If you squint hard enough at Girlfriend’s Day you might be able to convince yourself it’s just an extra-long episode of Better Call Sal. Hey, there’s Bob Odenkirk walking around in cheap suits, looking so sad and defeated, just barely clinging to the bottom rung of the economic ladder, yet you somehow suspect he might have a third act left in his thus far failed life. Classic Jimmy McGill, right?
Alas, no. Girlfriend’s Day is not some Better Call Sal fever dream. It’s a new Netflix original movie which dropped yesterday as a kind of comedy nerd alternate viewing option for Valentine’s Day. The basic idea of the film is to take a Chinatown-esque film noir story, set it against the backdrop of the greeting card industry and play it completely straight, hoping to inspire the occasional wry laugh or half smile with its mundane absurdity. The script has been kicking around for over a decade now, as Odenkirk explained in a Daily Beast interview, “Eric Hoffman [Mr. Show] wrote the original draft with his friend Philip Zlotorynski, and then over the course of many years—between ten and thirteen years—we’ve been rewriting this whenever we’ve had time, because it always makes us smile.” Thanks to Odenkirk’s working relationship with Netflix through the quasi-Mr. Show revival W/Bob & David he was able to get the Girlfriend’s Day script to Ted Sarandos, and, yada, yada, yada, here we are.
It’s worth pausing to point out that Netflix doesn’t care if we watch any of its movies or TV shows. They care that we intend to watch, that we put ever more movies and shows in our queue and would never dream of canceling our subscription because just look at all those things we’ve yet to get around to watching. As such, it’s more important to Netflix that they have a quirky new movie from Bob Odenkirk because of what the signals to fans of his unique comedy brand (i.e., subscribe/stick with us because of all the cool things we’re doing) than it is for that quirky new Bob Odenkirk movie to be any good.
And Girlfriend’s Day isn’t very good. It’s a decent idea for a short movie (a romance greeting card writer with writer’s block and a broken heart gets sucked into film noir shenanigans when the state of California announces a greeting card contest for its new holiday called “Girlfriend’s Day”) endlessly stuck in search of a feature length story. Not surprisingly then, Girlfriend’s Day doesn’t so much build to a natural conclusion as it just abruptly ends, fading to black before throwing to a brief montage with some explanatory voice-over from Odenkirk. The movie is only 71 minutes long, yet it feels like it was a challenge for them to fill up that much time, both for story and budgetary reasons.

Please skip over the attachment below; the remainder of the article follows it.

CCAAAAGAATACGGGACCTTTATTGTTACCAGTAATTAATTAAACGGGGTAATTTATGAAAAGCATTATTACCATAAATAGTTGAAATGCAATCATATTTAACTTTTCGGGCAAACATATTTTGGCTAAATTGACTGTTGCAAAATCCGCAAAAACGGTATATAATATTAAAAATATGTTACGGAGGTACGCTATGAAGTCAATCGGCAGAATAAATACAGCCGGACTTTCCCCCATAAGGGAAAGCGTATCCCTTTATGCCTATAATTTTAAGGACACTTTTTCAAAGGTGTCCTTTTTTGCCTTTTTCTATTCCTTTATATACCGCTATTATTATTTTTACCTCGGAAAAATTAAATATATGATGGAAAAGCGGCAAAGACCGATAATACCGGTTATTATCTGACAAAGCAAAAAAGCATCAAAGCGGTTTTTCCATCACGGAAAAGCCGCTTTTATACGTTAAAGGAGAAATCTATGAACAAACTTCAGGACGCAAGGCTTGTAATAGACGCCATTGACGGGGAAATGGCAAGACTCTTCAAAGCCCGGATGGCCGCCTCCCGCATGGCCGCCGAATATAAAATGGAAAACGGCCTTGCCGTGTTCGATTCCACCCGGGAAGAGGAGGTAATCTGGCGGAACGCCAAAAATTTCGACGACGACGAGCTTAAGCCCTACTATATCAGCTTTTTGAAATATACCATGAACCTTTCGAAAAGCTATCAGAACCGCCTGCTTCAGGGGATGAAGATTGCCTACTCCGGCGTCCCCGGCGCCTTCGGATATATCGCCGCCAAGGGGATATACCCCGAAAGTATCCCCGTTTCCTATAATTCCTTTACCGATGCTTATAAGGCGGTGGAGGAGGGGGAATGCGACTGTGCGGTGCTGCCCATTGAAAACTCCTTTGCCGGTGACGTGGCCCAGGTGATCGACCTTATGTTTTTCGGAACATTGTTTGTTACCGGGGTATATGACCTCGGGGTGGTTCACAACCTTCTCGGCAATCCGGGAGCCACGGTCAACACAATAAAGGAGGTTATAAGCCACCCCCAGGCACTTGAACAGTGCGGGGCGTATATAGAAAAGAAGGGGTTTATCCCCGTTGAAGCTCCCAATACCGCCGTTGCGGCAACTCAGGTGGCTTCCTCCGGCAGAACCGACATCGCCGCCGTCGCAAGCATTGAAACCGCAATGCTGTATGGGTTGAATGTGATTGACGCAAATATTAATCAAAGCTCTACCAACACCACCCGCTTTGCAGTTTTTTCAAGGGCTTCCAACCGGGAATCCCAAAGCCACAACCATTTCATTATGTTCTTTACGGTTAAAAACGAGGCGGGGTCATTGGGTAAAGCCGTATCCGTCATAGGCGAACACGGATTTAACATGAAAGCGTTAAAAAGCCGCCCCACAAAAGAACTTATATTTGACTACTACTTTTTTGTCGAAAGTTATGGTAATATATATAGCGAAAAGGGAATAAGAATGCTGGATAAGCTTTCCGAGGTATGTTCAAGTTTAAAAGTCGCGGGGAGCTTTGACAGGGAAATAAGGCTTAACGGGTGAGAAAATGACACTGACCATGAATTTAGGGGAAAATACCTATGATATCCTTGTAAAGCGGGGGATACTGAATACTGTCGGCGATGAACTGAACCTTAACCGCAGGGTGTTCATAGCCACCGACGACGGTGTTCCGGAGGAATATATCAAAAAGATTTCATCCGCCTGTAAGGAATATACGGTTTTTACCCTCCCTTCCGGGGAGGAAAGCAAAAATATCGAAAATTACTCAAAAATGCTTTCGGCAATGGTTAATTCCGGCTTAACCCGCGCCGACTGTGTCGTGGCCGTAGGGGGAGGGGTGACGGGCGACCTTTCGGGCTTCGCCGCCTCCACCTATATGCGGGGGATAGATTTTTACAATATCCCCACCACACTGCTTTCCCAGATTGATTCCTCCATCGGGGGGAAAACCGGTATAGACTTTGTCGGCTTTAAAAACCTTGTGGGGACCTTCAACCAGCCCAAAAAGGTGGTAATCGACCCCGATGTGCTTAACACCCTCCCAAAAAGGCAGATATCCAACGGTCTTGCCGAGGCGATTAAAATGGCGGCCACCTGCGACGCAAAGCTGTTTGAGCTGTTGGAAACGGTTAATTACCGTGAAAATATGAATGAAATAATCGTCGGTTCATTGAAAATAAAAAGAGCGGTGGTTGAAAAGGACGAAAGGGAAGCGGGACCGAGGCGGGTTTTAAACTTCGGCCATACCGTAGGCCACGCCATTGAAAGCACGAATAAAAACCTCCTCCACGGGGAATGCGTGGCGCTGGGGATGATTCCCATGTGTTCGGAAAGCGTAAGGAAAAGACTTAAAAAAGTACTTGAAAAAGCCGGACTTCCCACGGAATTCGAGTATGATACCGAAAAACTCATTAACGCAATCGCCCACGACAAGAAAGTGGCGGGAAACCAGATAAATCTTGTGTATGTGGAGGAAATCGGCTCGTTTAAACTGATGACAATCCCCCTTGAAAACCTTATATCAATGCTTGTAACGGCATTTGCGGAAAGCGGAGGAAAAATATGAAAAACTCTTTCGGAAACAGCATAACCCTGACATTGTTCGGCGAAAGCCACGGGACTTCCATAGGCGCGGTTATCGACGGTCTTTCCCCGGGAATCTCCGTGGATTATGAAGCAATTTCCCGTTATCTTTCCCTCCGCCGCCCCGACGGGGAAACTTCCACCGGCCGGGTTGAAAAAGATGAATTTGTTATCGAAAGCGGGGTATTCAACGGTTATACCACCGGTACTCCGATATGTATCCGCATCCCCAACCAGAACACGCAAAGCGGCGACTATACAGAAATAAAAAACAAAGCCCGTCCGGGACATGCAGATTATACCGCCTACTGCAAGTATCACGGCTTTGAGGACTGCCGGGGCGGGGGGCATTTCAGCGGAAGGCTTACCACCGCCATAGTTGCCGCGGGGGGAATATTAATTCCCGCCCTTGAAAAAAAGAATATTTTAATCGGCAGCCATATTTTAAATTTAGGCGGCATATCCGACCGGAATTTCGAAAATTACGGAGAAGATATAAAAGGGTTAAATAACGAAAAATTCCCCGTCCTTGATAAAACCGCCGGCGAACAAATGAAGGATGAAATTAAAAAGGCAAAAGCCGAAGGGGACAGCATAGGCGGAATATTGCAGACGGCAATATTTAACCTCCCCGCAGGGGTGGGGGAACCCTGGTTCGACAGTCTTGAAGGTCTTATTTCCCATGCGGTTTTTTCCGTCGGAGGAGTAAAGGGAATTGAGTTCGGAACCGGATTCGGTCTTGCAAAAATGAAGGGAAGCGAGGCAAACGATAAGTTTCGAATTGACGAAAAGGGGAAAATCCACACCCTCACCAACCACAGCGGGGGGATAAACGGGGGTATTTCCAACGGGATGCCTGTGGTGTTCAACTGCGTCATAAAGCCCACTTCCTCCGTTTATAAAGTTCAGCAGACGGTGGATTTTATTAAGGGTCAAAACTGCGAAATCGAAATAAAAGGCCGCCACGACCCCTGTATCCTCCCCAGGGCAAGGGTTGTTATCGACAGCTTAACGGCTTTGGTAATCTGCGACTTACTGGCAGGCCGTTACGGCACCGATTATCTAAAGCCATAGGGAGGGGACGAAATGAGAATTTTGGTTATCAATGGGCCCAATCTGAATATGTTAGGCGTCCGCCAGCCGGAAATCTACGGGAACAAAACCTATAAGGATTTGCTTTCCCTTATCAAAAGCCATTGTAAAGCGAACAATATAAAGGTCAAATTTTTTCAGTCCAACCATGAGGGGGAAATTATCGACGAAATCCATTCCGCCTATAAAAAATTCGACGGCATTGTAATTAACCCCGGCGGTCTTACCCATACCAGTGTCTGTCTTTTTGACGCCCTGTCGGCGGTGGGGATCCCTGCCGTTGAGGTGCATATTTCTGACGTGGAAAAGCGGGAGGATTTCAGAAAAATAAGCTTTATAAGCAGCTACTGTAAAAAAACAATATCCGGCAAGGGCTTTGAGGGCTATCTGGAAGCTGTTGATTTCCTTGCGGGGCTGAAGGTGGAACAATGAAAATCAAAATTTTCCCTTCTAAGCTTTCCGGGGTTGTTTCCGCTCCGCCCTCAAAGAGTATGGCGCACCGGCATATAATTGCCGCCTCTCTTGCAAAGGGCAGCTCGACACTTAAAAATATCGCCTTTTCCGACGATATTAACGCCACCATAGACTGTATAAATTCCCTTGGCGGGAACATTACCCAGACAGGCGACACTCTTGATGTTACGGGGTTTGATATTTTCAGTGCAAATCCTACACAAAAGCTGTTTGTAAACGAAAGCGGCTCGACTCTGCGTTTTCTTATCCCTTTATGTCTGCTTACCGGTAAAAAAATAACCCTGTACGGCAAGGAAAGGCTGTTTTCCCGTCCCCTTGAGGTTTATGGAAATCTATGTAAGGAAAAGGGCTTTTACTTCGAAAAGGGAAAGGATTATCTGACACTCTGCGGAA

However, Odenkirk wouldn’t have labored over this for over a decade if it didn’t have some value, some aspects which made him laugh. There are some funny ideas, such as a bar where greeting card writers hang out, read their latest compositions like slam poets at an open mic and get picked up by greeting card groupies, and inspired sequences, such as a mansion’s butler showing Odenkirk through a seemingly endless parade of rooms before finally arriving at the office of the mansion’s well-connected owner. Plus, the supporting cast is full of notable indie comedy personalities, many of whom are only in a scene or two, with Echo Kellum (among all of them) making the best use of his short screen time.
Mostly, though, Girlfriend’s Day is Bob Odenkirk comedic ode to Roman Polanski’s Chinatown. As he gushed to The Daily Beast, “How about that scene [in Girlfriend’s Day] with me and Stacy Keach, where he’s eating dinner? You know the scene in Chinatown, when [John] Huston’s eating the fish, and he says, ‘I hope you don’t mind—I like ‘em with the head on.’ In our case, Stacy Keach says, ‘I hope you don’t mind if I eat liver and beets. Exquisite!’ And in Chinatown, Huston says, ‘Just find the girl,’ whereas in ours, Keach says, ‘Just write the card.’ So yeah, Chinatown is the main touchstone of this silly, silly movie. I love that film so much. I bet I’ve watched it more than any other movie. By a lot.”
But unlike Chinatown’s long lasting cultural legacy no one’s going to be saying, “Forget it, Bob. It’s Girlfriend’s Day” for years to come. Mostly they’ll be saying, “Girlfriend’s Day? What’s that?”